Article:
Jay Reding.com

The Chinese Flu

The Dow plummeted today, following the mass selloff in the Shanghai markets. The Chinese markets, which have been growing at unsustainably high rates over the last few years are now beginning to see a restoration of economic equilibrium, which is sending shockwaves across the world financial markets.

I’ve argued before that the Chinese economy is not going to grow forever, and this may be an indication that the China bubble is bursting. The Chinese have some deep structural problems in their banking system that could make things even worse for them. The Chinese economy is in many ways similar to the Japanese economy before their major economic downturn.

In many ways, this is reminiscent of the October 27, 1999 “mini-crash” that also originated in selloffs in the Asian market and eventually spread to the rest of the world’s financial markets. Despite that crash, the US was largely unaffected and the US economy continued to do well. Hopefully this “mini-crash” will follow suit.

The fundamentals of the US economy are still solid, but this is another reason why policymakers can’t kill the goose that laid the golden egg. Things like tax hikes, protectionist measures, or increases to regulation all make the US economy more prone to international effects rather than less — and if that happens, it could mean that another downtown in the Chinese economy could have lasting harmful effects for the US economy.

2 responses to “The Chinese Flu”

  1. Mark says:

    I tend to agree that it’s a blip. Ever since it became obvious to investors that Democrats were gonna take over Congress, the Dow has been expanding at a blistering pace. The insurgence continued almost ceaselessly since the Democrats made their victory official last November….right up until today.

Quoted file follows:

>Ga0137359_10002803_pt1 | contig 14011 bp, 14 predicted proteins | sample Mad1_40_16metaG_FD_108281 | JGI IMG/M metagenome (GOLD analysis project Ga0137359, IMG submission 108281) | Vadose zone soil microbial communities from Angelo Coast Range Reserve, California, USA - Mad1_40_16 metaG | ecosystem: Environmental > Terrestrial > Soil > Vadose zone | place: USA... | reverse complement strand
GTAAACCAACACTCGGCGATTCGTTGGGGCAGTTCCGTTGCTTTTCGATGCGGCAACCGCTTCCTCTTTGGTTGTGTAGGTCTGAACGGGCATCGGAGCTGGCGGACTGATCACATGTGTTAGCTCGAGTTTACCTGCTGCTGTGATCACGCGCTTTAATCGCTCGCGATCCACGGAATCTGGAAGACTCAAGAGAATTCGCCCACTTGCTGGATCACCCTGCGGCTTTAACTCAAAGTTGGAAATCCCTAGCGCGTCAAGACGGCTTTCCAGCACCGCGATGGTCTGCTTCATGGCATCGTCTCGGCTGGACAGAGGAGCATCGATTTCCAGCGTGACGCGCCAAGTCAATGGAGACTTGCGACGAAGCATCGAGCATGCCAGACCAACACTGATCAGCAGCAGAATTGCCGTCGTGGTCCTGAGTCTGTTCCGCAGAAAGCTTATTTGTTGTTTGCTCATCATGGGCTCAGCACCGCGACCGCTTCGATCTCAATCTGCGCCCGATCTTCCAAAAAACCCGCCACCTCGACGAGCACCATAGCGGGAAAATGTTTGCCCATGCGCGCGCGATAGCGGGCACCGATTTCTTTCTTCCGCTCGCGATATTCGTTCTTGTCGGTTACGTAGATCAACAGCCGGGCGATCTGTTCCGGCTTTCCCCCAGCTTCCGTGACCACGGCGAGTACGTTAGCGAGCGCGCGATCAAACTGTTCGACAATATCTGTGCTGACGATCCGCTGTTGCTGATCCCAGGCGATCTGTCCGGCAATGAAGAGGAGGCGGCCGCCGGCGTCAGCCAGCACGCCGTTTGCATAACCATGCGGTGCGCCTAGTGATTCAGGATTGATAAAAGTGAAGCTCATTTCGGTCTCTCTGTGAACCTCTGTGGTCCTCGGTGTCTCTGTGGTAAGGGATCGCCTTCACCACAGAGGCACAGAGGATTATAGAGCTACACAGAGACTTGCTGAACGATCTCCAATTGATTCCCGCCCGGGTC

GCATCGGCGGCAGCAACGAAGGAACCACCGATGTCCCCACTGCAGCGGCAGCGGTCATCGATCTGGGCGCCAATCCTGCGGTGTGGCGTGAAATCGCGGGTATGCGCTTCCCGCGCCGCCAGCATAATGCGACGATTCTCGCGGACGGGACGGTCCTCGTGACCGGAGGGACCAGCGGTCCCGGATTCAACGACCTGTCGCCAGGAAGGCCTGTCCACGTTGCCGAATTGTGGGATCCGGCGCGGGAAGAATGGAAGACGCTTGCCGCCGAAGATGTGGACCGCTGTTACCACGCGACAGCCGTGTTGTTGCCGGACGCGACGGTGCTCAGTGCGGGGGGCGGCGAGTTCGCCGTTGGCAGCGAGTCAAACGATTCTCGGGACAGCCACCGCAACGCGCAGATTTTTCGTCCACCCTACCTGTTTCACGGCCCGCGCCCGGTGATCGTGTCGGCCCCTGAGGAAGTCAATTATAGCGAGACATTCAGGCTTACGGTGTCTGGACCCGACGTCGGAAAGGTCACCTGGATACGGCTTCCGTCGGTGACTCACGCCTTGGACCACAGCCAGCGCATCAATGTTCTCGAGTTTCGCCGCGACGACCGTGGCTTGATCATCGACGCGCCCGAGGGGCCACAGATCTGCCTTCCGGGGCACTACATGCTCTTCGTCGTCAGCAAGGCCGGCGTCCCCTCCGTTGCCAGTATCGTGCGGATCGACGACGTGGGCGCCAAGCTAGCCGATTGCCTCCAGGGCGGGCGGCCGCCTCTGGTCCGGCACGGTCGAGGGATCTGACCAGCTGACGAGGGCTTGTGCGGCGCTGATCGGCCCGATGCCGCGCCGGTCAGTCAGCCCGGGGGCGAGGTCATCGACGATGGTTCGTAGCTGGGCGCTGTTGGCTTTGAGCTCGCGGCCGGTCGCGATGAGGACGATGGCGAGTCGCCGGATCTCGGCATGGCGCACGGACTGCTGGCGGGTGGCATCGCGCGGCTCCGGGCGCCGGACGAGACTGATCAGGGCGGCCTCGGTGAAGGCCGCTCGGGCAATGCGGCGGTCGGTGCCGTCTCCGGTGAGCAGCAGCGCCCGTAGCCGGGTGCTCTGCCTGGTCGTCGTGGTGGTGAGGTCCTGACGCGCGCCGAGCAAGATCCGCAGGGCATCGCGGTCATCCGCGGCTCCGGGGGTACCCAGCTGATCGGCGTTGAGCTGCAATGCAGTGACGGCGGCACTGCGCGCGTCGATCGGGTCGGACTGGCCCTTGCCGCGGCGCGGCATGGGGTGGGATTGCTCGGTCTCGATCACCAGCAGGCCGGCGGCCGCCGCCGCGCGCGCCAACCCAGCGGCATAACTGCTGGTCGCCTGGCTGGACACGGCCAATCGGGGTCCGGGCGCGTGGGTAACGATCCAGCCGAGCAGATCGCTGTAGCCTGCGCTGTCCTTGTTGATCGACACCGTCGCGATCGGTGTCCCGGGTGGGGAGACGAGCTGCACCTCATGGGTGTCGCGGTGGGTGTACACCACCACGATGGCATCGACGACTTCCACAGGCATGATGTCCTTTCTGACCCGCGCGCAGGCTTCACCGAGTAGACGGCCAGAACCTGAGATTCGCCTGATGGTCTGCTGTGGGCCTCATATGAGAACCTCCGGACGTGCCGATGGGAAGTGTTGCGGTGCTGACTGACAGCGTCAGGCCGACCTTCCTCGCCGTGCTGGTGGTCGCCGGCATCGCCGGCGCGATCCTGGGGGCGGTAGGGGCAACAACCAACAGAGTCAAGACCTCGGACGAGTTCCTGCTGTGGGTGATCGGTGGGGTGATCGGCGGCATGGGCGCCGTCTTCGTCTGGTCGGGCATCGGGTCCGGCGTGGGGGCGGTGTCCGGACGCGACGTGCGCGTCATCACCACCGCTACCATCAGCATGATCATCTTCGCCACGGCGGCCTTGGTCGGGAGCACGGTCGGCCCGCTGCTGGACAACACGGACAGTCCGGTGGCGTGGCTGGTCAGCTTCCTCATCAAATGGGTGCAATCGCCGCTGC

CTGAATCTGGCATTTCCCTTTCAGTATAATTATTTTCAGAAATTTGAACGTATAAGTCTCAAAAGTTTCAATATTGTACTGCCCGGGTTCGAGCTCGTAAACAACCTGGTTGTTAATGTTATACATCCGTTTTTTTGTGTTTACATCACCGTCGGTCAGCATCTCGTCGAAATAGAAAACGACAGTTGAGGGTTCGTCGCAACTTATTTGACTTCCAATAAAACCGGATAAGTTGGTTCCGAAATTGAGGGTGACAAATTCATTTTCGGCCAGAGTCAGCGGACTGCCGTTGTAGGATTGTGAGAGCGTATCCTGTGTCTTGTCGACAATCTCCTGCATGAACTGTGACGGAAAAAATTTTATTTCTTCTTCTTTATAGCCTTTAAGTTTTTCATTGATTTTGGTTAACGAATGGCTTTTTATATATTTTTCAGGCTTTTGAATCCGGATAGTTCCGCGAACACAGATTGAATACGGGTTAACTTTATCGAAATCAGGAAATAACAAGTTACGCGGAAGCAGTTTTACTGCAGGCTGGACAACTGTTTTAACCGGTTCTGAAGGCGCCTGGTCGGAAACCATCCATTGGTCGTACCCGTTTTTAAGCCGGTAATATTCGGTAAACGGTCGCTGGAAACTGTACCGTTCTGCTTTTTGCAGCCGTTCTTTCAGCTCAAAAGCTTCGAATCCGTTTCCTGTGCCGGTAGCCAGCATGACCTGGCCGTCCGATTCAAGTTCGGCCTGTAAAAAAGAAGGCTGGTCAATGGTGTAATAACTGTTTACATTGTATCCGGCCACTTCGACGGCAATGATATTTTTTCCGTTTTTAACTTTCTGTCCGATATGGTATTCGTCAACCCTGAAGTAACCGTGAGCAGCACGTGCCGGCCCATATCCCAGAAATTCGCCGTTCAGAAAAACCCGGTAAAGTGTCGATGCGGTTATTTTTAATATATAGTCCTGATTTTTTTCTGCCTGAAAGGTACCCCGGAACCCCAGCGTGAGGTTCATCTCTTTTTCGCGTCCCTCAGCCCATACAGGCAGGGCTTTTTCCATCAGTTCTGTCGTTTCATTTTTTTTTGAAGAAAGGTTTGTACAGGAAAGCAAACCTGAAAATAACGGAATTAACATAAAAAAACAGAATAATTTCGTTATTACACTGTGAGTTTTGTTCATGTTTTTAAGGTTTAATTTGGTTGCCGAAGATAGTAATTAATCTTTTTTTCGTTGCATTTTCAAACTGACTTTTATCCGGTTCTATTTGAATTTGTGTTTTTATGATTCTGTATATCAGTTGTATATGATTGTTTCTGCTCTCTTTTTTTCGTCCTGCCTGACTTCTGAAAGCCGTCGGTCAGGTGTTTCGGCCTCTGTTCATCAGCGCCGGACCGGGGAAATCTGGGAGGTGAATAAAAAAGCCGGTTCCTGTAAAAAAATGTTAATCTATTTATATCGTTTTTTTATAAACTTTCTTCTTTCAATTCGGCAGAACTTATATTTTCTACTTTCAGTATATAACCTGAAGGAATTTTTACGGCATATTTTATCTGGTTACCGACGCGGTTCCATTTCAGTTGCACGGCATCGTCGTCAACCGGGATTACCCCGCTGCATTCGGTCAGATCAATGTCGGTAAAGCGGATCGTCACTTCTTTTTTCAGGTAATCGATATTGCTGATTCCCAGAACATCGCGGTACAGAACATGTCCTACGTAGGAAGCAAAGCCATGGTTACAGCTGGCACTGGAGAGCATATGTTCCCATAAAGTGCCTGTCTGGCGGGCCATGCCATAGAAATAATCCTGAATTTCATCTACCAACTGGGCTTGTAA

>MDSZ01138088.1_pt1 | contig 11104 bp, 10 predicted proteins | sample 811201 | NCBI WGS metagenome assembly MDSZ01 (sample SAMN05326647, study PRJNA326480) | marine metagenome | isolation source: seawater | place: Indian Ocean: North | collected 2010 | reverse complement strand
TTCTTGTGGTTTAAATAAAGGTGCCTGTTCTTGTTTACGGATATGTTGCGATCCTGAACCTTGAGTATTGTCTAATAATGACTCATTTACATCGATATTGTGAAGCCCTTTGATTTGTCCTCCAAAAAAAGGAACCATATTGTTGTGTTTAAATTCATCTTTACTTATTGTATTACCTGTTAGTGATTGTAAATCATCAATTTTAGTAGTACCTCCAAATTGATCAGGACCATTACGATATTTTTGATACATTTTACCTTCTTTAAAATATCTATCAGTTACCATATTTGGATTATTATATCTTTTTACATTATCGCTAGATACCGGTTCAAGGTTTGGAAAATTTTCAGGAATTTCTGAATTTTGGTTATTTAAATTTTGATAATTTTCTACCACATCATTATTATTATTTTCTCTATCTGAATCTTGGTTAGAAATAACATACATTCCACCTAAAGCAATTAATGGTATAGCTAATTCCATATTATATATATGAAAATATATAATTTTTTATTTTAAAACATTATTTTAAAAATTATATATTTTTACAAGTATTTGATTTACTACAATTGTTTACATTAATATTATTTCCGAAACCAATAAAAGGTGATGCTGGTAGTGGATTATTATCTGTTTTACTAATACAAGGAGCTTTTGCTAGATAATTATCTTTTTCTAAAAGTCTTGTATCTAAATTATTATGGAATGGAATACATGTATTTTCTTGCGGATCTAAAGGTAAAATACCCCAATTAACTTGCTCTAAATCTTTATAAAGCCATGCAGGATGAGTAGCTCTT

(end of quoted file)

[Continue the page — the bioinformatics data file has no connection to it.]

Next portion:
Seriously though, the performance of the stock market is based entirely on instant gratification. If a corporation makes Enron-esque moves that improve the bottom line for the near-term, you can count on investors rewarding them for it. This was the case during the late 90’s era of blistering stock market growth, and is very likely the case today, with any number of corporations operating on a “good for today…we’ll worry about tomorrow when it gets here” basis. If anything, days like today are something of a relief to those who respect the law of gravity.

  2. Eracus says:

    “Seriously though, the performance of the stock market is based entirely on instant gratification.”

    Why, thank you, Mark, again, for that absolutely brilliant analysis!! Instant gratification!! Who knew?? I just don’t know how I could have missed it. Have you talked to Warren Buffett about this? I’m sure he’d like to hear more about your fascinating theories explaining stock market behavior. Maybe you could even give Peter Lynch a call?

    I’m sure they could use your help….